Phospholipid homeostasis in yeast is regulated primarily by the concentration of the essential phospholipid precursor ino-sitol (8, 9). The presence of inositol in the medium promotes biosynthesis of PI at the expense of PA. As PA levels fall, the PA-binding protein Opi1p translocates from the ER into the nucleus (10) where it represses transcription of many genes encoding phospholipid, fatty acid, and sterol biosynthetic enzymes (8, 9). Conversely, low levels of inositol result in derepression of transcription by allowing a complex consisting of the basic helix-loop-helix proteins Ino2p and Ino4p to induce transcription of the phospholipid biosynthetic genes that contain a UASINO element (called also ICRE) (11–13). Because phospholipids are key structural components of intracellular membrane compartments, their biosynthesis must be also coordinated with the cellular needs for organellar biogenesis. Phospholipid biosynthesis in yeast is transcriptionally induced in response to the need for more ER membrane during the unfolded protein response (14), indicating that lipid metabolism is coordinated with ER growth. In mammals, enforced expression of the transcription factor activated during the unfolded protein response increases the activity of enzymes involved in PC biosynthesis and causes expansion of the ER (15).
Using genetic approaches in the yeast Saccharomyces cerevi-siae, we have previously identified a network of three genes that regulate nuclear membrane growth: SPO7, NEM1, and PAH1 (SMP2)3 (16, 17). Nem1p and Spo7p form a transmembrane phosphatase complex that localizes to the nuclear membrane and ER and dephosphorylates Pah1p (Smp2p)3 (17). Deletion of PAH1 or loss of its dephosphorylated form by deletion of NEM1-SPO7 causes transcriptional up-regulation of ER enzymes involved in phospholipid biosynthesis, proliferation of the nuclear membrane, and a massive expansion of the nucleus (17). Deletion of INO2 or overexpression of OPI1 restores normal nuclear morphology in nem1Δ, spo7Δ, and pah1Δ (smp2Δ)3 mutants, suggesting that de novo phospholipid biosynthesis is necessary for nuclear growth (17). The mechanism by which Pah1p controls nuclear membrane biogenesis and the role of phosphorylation in this process is not understood. However, a recent study reported that Pah1p is a Mg2+-dependent PA phosphatase enzyme and that the pah1Δmutants display a 2-fold increase of intracellular PA levels and reduced amounts of DAG and its derivative, triacylglycerol (18). The pah1Δmutant also shows a decrease in PC and increases in PE and PI, indicating that Pah1p plays a role in phospholipid synthesis (18). Pah1p contains a conserved N-lipin domain of unknown function (19) and a HAD-like domain with a DXDXT motif found in a superfamily of Mg2+-dependent phosphatases (18, 20, 21).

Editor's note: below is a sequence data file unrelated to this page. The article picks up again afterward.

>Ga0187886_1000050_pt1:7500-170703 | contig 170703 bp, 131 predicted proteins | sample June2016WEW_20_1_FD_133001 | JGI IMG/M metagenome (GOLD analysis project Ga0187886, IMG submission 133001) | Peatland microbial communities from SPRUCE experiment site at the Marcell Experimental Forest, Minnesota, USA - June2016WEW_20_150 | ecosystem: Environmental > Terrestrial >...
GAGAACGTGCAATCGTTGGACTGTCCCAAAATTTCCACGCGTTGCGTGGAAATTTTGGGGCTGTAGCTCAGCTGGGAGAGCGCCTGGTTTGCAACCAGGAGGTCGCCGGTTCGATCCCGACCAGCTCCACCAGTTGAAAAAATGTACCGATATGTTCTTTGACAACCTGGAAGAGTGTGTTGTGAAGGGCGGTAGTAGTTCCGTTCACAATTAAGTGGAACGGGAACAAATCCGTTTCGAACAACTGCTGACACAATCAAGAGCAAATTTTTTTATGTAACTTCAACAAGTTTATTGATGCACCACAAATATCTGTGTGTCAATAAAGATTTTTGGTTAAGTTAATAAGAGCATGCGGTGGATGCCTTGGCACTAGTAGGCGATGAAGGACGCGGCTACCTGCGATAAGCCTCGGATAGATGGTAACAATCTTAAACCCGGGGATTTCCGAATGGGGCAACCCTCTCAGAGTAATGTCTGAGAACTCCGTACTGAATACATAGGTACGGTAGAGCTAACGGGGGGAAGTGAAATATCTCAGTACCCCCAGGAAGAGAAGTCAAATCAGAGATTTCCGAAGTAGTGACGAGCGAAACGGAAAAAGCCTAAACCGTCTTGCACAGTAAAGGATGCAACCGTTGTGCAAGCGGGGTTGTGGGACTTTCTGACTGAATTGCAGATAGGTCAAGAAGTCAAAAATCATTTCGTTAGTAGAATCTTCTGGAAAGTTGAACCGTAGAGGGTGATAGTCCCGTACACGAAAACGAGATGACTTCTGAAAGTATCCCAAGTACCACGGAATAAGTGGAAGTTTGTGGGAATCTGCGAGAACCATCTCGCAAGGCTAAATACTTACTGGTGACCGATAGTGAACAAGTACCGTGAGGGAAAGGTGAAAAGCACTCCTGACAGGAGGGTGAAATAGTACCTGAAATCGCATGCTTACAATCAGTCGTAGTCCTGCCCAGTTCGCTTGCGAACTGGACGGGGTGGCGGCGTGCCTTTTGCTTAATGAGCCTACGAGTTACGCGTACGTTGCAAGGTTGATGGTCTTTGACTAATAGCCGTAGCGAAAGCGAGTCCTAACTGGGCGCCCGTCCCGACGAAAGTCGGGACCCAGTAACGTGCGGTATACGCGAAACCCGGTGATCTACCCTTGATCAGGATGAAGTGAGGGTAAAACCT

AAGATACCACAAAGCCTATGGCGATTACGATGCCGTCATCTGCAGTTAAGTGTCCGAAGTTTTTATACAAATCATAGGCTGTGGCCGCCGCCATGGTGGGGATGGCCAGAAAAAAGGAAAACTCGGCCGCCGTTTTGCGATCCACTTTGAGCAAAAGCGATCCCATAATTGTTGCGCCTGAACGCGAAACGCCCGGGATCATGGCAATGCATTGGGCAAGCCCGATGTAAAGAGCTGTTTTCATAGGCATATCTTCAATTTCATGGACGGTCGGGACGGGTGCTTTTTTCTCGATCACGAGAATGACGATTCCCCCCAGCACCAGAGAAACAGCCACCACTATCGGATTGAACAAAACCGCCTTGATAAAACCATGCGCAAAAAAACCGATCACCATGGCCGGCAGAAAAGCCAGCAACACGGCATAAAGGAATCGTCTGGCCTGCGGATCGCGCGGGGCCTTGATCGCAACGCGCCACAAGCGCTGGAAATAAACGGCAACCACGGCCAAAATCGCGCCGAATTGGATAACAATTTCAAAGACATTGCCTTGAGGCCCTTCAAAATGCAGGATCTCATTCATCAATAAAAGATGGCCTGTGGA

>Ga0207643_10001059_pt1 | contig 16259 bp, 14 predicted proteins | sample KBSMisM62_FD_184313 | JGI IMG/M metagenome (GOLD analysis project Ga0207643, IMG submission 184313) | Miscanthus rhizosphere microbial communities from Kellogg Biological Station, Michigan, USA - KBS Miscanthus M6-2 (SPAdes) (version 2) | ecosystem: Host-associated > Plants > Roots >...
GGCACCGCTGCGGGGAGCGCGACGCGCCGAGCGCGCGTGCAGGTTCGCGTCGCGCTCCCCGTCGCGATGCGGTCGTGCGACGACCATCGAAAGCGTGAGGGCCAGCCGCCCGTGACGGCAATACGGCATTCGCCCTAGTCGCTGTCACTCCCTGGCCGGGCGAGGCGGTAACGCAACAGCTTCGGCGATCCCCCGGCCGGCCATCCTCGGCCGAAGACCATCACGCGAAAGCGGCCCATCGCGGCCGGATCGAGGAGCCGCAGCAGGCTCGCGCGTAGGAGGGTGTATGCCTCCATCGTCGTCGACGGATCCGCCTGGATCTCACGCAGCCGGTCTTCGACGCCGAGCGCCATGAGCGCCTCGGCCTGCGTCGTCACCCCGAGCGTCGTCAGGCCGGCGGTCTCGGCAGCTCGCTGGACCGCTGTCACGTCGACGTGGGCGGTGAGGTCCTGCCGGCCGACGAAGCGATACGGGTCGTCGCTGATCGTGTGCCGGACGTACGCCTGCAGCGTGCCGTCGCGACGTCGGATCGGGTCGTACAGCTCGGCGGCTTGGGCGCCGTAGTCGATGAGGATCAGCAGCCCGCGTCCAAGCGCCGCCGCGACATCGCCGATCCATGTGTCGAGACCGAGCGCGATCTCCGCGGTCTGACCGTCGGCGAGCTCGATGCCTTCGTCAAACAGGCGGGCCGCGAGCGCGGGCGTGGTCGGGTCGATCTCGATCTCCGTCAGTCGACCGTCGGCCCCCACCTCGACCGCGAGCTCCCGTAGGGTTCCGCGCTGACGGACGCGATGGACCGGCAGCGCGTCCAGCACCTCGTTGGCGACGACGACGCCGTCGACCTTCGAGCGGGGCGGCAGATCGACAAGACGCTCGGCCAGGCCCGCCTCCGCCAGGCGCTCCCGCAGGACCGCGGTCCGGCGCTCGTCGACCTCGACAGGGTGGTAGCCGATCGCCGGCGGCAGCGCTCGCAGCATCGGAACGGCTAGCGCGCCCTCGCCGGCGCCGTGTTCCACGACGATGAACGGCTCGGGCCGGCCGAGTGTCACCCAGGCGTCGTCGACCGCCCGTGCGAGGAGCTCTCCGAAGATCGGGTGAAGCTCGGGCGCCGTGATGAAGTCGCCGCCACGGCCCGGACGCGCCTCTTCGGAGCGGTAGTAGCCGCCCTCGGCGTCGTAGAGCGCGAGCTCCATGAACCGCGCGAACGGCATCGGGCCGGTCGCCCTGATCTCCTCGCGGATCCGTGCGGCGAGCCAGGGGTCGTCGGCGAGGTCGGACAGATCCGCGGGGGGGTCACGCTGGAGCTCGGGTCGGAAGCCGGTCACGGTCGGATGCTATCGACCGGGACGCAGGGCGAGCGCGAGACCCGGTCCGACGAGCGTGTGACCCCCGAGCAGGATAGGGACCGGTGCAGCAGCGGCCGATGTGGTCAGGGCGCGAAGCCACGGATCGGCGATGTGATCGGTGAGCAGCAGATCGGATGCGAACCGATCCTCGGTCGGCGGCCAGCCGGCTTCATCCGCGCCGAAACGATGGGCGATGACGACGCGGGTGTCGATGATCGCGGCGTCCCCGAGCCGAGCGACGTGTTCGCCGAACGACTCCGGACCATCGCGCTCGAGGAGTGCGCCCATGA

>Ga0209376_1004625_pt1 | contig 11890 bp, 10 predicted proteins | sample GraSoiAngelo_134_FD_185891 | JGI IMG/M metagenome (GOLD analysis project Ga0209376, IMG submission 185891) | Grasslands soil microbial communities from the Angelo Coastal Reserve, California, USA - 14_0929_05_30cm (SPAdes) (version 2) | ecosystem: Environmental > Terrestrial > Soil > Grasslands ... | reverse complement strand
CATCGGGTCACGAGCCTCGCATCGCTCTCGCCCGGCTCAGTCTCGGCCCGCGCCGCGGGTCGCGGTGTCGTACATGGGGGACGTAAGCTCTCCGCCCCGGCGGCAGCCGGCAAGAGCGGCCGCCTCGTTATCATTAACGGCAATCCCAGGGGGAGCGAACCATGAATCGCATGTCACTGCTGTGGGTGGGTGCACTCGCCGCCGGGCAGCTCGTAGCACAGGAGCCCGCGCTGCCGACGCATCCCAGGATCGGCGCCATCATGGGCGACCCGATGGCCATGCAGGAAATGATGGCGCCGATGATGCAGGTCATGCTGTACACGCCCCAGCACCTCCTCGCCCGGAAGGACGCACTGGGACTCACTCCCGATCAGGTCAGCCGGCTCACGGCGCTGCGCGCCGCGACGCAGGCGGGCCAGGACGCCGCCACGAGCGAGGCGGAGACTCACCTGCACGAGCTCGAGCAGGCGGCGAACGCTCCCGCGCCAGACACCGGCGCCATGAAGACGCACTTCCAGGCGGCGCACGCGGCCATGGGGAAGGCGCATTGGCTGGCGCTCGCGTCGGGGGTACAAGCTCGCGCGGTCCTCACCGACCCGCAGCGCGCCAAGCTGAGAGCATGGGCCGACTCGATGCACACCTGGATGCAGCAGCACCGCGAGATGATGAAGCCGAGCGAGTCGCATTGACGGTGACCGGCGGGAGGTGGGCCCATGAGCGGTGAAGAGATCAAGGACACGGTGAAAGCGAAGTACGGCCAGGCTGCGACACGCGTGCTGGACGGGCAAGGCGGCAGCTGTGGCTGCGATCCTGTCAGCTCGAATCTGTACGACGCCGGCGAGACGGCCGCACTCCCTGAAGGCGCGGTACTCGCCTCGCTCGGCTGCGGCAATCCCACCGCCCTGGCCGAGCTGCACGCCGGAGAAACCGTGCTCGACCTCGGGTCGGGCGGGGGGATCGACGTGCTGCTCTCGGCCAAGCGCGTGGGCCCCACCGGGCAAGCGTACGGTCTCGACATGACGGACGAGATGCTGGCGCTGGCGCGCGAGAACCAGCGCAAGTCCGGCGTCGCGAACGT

In this paper we address the role of phosphorylation in the regulation of Pah1p function. We find that Pah1p is phospho-rylated on seven residues matching the minimal Cdk consensus. A mutant containing a phosphorylation-deficient Pah1p exhibits reduced induction of phospholipid biosynthetic genes in response to inositol depletion and shows a strong inositol auxotrophy when overexpressed. The same mutant exhibits increased Mg2+-dependent PA phosphatase activity, suggesting that the phosphorylation could lead to accumulation of PA in vivo and, therefore, impact on the transcriptional program through Opi1p. Genetic analysis shows that removal of PAH1 and OPI1 has an additive effect on the transcriptional derepres-sion, suggesting that Pah1p may have an additional OPI1-independent role in the regulation of phospholipid biosynthetic genes.